This is a scene that is repeated over and over again in movies, books, games and any other area where science fiction has a place. Our protagonists are in a ship, it's being pursued hotly by some alien doom vessel trying to destroy them, and their only chance at escape/survival is to dive into the asteroid belt and hope that the alien pilot can't keep up with the many collisions and flying rocks! Basically, flying through a scene that looks very much like this:
This scene has one very large mistake in it: space is very, very big. There are two consequences of this; the first is that it is unlikely that one will find an entire asteroid belt that is full enough of rocks to have this scene at all, but there will be more on this later. The second consequence is that most space flight "chases" are going to be taking place with the ships light seconds apart, with the chasing ship firing, and then waiting to see if the shot hit or not. There is a small subset of people who might enjoy that type of scene, and this is the type of person who likes submarine thrillers; who waits on pins and needles to see if the shot fired hits and if the ship was detected soon enough for the enemy to get their own firing solution. But for most people, having 20 minutes of movie waiting to detect an explosion five light minutes away would be pretty boring.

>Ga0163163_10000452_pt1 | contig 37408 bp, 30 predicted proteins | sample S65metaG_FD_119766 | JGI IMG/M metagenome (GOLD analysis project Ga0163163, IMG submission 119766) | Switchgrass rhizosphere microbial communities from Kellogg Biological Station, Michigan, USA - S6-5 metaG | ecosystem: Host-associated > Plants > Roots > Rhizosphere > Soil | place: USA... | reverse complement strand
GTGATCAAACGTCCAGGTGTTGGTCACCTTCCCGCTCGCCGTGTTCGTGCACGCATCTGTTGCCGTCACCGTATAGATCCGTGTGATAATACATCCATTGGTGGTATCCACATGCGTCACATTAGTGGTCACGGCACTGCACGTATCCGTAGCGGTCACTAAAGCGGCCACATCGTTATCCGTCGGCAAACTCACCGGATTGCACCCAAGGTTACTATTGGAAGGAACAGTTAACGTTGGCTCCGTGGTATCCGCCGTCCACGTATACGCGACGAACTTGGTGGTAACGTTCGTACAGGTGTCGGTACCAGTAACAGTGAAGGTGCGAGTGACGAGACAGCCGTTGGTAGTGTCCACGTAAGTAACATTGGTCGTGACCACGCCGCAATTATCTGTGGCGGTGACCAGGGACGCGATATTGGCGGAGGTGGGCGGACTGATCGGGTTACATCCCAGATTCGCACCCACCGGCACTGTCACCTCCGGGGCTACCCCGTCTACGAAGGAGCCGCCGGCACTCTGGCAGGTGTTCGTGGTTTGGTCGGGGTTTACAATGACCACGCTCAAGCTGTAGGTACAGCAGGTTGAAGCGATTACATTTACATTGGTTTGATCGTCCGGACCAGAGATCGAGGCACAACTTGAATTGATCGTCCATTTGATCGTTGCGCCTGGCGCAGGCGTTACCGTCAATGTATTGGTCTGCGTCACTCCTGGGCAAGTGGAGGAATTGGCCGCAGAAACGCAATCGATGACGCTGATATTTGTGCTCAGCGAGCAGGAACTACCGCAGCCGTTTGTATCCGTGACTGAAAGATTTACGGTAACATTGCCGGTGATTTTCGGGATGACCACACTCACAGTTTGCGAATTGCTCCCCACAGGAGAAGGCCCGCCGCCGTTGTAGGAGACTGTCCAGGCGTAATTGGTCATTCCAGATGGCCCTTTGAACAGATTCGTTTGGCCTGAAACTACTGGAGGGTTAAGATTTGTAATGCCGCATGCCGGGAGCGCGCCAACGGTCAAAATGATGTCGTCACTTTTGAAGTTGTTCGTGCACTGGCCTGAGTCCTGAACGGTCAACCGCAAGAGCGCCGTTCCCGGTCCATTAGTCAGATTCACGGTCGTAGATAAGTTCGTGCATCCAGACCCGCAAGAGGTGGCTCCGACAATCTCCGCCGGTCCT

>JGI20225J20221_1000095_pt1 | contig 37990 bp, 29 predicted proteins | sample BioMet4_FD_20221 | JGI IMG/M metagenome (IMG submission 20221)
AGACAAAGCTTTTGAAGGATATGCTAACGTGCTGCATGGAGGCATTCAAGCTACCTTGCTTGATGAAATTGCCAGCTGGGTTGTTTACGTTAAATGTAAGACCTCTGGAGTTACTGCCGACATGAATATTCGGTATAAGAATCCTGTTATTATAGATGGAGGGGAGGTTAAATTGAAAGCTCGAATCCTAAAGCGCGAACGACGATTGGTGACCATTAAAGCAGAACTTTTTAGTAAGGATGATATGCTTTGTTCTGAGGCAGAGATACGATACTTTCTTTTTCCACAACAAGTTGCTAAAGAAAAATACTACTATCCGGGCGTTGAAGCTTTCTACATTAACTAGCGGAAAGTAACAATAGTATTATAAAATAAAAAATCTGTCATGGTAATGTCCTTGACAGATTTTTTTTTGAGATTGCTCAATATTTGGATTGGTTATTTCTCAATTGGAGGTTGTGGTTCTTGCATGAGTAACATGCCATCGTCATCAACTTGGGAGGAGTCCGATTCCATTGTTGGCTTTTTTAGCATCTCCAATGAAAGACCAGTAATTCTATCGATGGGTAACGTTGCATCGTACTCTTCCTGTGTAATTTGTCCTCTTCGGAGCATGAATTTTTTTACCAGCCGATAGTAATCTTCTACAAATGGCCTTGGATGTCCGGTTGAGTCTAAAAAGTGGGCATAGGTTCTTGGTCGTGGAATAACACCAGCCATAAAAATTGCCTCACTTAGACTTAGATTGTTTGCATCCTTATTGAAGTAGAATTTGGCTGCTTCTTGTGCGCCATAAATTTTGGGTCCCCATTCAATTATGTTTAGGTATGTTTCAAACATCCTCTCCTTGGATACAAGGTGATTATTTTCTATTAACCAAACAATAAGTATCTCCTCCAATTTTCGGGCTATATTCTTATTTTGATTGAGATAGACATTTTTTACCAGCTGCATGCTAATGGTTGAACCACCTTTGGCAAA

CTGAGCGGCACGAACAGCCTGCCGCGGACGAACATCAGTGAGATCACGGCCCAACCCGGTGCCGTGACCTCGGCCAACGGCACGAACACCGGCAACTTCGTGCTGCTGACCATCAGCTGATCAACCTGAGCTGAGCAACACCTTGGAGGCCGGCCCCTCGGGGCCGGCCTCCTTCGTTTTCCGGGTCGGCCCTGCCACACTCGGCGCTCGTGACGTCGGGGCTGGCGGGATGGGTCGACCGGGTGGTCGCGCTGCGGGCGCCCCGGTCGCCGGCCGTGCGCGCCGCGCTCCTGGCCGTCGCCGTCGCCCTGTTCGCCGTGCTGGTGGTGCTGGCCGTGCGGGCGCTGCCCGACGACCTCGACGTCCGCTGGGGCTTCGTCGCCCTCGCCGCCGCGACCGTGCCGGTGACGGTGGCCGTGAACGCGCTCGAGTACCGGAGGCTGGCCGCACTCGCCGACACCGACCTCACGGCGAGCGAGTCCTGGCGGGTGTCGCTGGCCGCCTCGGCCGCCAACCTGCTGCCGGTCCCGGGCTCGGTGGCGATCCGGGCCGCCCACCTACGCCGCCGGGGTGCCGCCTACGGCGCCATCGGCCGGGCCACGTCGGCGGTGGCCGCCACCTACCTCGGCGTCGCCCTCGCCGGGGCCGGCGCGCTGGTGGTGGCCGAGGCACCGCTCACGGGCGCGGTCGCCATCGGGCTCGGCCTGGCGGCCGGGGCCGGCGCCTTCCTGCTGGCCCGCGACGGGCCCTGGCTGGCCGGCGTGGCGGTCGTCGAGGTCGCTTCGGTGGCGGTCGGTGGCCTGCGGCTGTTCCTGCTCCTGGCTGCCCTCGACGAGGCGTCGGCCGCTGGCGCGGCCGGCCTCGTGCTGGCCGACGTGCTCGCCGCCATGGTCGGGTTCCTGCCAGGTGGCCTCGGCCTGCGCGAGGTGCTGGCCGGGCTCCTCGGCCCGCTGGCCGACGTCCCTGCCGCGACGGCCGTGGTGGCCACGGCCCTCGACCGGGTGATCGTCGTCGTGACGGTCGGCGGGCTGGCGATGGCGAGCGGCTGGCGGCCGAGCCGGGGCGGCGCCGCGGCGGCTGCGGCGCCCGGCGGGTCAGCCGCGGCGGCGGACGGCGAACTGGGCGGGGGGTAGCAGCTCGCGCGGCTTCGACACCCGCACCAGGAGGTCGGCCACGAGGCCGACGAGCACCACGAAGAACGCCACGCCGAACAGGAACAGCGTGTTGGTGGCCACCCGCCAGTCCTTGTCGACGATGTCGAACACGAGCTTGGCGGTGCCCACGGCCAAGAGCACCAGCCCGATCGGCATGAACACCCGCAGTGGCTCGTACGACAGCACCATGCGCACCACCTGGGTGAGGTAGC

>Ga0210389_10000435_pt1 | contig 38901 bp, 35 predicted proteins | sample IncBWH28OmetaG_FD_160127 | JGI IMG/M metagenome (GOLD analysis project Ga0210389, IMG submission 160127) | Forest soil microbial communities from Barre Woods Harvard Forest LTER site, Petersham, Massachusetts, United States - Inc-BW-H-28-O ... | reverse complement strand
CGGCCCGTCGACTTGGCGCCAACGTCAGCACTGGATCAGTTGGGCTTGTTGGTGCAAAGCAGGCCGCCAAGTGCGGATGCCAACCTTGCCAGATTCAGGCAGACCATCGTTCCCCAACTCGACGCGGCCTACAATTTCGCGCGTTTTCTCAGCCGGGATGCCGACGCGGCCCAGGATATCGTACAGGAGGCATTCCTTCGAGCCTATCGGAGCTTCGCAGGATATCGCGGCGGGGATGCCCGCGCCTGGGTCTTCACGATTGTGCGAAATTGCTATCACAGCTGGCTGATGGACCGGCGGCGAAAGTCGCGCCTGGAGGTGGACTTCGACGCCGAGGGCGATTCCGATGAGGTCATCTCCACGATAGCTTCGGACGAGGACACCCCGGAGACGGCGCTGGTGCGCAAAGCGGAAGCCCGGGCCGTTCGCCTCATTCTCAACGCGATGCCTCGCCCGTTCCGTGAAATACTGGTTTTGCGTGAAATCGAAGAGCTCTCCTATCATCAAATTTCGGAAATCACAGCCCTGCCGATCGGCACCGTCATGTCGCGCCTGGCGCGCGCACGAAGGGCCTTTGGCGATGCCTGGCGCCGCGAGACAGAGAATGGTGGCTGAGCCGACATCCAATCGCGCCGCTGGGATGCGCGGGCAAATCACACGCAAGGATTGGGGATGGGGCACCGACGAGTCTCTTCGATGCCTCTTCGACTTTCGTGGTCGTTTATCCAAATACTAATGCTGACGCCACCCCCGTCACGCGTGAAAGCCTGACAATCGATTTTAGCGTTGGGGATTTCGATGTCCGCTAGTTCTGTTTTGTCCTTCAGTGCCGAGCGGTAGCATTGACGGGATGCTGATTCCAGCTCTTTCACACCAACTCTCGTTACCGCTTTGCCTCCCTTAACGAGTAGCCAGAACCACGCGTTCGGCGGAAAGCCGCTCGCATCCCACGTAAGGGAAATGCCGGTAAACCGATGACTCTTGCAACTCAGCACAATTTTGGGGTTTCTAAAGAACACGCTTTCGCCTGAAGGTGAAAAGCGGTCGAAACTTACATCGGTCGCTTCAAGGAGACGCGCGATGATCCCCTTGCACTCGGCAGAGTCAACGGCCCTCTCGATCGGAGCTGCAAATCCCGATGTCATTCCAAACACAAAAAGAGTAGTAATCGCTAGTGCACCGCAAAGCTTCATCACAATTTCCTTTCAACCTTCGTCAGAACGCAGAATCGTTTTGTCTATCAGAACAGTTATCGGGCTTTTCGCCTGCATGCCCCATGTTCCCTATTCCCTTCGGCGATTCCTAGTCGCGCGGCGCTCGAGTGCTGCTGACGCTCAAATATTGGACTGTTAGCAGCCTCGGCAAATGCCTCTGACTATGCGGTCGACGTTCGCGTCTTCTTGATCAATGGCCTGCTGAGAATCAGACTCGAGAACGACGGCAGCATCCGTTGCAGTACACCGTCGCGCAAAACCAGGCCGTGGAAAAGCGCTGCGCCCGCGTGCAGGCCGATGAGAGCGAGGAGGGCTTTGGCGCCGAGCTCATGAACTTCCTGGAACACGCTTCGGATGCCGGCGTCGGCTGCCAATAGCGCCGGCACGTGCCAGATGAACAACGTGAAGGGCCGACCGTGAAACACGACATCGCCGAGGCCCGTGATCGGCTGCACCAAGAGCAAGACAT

The truth of the matter is, although the asteroid belt is a comparatively densely packed part of space, there just aren't that many rocks in there. The entire asteroid belt of our solar system is only 4% the mass of the Earth's moon! Even more interesting, more than half of the total mass is contained in the four largest asteroids. What this means is that a spacecraft is not very likely to find an asteroid, let alone have to dodge around one. According to Alan Stern of Space Daily, there is a less than 1 in 1,000,000,000 (billion) chance that a ballistic trajectory satellite would hit even one of them when passing through the asteroid belt. To give some perspective on the amount of rock this is, if one were to smash up all the rocky planets in the solar system and place them in the asteroid belt, there would be 10,000 times as much rock as is in the belt right now. This would only bring a ship up to a 1 in 100,000, chance of hitting something when passing through the asteroid belts, assuming that the size distribution was similar to what it is now, and that the ship doesn't dodge. So, the odds of hitting a rock in the asteroid belt with a ballistic ship are similar to the odds of throwing a rock in the ocean and randomly hitting a whale. This would seem to be an unreasonable amount of rocky material to have in a single system. Real asteroid belts are hard to tell apart from the rest of the system from the inside.
So, the moral here is that if a chase scene of this type is needed, have it be near a planet. Maybe a moon broke up, maybe they've been dragging rocks nearby for mining purposes, maybe the planet just has unusually thick rings. But having an entire asteroid belt this dense is over the top.